Click on the links below to view photos of the complete collections.
Always the unofficial kickoff to Paris Fashion Week (meaning the first show on the calendar that really counts), Dries started the ready to wear collections off with timeless, beautifully crafted clothes that, in some ways, represented a departure from his trademark flair for color and print. The patterns were there, but they were quieter than usual and juxtaposed images of nature with digital graphics in a color palette that evoked the outdoors (saffron, forest green, lemon, turquoise, black and white). It was a smart move. The show, set against a stark white backdrop, felt like a calm moment, giving a little peaceful yin to a season dominated by loud, frenetic colored and patterned yang. Standouts included his tailored trousers with ruffled peplums attached to the front and his richly embroidered jackets and coats, which came cropped and boxy, hip-length and cinched at the waist or long and slouchy.
Was Yohji Yamamoto’s designing daughter having a Janelle Monae moment? It sure looked that way with all the tomboyish, rockabilly flavored black and white looks she showed. Feu worked a lot with volume, going big and slouchy for her dresses and skirts. This is her trademark and it worked well. The pieces read young and fun. But her more elegant silk dresses in leaner silhouettes that came out at the end of the show stood out the most, mainly because they gave some needed diversity to the collection.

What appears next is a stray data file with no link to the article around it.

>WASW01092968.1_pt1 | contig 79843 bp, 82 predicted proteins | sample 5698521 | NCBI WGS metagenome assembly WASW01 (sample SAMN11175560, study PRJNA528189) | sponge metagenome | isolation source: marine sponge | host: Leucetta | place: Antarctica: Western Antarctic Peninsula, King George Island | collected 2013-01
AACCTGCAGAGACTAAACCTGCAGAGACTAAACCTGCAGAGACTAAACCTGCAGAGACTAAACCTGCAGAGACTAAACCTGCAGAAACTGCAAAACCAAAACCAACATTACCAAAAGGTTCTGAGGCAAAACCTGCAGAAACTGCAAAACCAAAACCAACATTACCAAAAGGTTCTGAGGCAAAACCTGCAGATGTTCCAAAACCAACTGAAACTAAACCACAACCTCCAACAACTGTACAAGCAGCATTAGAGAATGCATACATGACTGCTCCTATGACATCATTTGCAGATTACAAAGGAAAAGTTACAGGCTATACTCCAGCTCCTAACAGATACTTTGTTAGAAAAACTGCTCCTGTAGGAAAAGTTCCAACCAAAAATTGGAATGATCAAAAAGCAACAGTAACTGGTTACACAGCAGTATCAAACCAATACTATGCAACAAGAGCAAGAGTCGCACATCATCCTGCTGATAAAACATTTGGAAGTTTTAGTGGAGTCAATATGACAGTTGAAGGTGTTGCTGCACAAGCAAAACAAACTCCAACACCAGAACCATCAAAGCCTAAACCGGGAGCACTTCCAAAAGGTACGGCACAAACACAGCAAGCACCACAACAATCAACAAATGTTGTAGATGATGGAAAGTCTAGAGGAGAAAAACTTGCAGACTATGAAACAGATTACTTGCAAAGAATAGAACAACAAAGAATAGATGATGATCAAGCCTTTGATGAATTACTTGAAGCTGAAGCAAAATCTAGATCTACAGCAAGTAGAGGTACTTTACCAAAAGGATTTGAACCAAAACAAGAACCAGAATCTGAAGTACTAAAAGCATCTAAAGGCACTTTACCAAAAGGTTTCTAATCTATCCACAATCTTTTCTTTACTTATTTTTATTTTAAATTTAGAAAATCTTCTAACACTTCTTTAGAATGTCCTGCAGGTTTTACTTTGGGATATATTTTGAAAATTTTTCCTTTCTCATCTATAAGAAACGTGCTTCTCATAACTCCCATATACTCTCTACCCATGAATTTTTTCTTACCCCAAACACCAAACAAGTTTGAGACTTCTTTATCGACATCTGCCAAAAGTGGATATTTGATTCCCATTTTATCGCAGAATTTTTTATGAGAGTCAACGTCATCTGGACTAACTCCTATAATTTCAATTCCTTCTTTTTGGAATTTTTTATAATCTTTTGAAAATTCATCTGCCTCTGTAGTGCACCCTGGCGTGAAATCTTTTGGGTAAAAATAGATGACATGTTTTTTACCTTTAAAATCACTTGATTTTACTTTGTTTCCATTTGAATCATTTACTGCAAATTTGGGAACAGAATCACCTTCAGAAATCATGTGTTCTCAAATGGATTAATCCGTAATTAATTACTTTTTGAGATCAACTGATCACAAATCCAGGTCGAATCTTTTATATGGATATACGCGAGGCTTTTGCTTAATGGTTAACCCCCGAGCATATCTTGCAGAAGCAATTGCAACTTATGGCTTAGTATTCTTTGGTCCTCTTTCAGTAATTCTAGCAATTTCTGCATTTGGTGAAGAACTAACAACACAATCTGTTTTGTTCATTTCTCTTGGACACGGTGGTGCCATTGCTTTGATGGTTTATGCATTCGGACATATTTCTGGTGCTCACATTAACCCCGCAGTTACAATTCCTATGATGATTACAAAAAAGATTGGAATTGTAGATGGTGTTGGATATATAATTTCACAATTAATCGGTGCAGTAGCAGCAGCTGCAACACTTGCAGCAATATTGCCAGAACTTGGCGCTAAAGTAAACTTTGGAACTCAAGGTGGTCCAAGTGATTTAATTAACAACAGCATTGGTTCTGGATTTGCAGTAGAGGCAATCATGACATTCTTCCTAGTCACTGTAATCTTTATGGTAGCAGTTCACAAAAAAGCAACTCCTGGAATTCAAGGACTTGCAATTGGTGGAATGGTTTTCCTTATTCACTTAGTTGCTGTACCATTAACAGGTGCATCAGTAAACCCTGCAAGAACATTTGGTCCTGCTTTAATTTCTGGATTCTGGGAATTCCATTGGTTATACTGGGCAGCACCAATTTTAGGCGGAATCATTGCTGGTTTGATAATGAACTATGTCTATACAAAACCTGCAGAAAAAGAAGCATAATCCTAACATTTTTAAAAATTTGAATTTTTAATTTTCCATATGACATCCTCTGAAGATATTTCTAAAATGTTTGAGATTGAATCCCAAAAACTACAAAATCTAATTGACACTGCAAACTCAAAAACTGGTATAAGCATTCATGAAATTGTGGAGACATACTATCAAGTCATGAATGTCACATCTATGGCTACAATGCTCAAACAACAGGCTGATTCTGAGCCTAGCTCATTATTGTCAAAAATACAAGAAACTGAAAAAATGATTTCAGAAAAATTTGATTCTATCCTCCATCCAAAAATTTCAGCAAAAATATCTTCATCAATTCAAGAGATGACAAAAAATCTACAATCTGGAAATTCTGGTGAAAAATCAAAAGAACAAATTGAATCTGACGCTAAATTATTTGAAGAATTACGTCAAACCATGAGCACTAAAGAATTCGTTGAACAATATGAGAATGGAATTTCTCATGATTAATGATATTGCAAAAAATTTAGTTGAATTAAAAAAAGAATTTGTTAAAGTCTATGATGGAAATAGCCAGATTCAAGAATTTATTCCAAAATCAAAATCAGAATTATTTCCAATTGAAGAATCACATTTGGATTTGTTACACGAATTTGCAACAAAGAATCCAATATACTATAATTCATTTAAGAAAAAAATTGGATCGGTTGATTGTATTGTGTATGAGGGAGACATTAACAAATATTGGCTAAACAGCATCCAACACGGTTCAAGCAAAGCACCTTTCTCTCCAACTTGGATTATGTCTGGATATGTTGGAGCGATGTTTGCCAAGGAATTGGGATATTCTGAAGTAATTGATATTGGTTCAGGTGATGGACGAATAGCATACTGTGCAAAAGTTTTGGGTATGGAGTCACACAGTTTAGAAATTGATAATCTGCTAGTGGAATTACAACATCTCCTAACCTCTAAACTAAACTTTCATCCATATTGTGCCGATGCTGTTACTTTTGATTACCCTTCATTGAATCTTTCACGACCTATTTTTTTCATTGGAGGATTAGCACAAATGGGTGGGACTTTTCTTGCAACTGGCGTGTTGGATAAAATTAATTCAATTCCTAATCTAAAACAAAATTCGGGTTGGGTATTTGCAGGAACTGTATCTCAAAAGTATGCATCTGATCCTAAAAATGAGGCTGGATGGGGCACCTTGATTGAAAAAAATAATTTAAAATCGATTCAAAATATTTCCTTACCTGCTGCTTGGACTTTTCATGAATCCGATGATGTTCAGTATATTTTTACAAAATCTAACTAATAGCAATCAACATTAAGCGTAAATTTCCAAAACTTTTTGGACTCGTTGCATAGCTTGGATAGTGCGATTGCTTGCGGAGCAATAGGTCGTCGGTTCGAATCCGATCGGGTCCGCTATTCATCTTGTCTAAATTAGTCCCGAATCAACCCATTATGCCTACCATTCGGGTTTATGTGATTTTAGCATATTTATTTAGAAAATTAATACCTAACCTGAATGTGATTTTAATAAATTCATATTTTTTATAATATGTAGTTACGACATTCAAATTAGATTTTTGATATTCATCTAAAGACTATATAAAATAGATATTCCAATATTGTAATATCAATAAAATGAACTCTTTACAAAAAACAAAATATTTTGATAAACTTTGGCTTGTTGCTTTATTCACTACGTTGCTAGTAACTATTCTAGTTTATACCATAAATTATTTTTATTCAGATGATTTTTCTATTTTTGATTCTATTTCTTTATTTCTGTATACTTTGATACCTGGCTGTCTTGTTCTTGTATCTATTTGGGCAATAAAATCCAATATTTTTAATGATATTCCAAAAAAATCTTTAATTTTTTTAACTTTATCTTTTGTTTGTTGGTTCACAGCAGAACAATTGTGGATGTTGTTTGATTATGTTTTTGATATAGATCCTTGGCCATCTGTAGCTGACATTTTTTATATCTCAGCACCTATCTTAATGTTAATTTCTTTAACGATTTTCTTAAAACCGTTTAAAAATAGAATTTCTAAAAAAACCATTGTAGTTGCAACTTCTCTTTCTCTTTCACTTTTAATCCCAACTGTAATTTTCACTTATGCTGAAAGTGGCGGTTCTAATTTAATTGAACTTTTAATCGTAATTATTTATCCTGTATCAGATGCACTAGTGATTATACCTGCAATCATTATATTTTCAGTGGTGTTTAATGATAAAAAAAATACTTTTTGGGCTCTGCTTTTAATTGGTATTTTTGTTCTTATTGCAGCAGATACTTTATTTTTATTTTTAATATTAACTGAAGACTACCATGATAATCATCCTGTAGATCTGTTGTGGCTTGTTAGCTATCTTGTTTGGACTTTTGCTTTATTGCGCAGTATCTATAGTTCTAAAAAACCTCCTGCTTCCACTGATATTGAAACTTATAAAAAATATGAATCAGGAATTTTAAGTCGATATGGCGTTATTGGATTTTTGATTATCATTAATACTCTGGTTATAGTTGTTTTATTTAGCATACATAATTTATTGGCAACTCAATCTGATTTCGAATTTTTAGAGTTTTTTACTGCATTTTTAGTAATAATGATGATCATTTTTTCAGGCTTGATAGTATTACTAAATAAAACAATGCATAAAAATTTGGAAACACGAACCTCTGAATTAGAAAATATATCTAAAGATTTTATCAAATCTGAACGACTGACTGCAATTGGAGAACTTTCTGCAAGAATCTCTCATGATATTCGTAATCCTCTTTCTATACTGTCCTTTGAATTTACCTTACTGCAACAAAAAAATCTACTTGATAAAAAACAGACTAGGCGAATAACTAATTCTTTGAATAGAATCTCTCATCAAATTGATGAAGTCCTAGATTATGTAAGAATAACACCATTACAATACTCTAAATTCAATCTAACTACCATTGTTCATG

As far as decades go, the Twenties look to be the most trendy for spring/summer 12. And yet there is a strong mid-century moment happening this season as well. We saw it at Prada and Jil Sander and now at Rochas. According to his press notes, the house’s creative director Marco Zanini wanted to “express a nostalgic hope for an imagined future.” That meant chic, simple A-line coats, skirt suits, and dresses with full skirts in the palest duchess satin. Neat coifs and head kerchiefs polished off the retro looks. The only problem was that they almost looked too prim and restrained for the average twenty- or thirtysomething. The clothes were untouchable and almost cold in a way that seemed out of step with today’s generation, which is always online and accessible thanks to blogging, Twitter, Facebook, Tumblr etc. But maybe that was the point. His lurex sweater and knit skirt pairings, however, struck the right balance between the mid-century and now.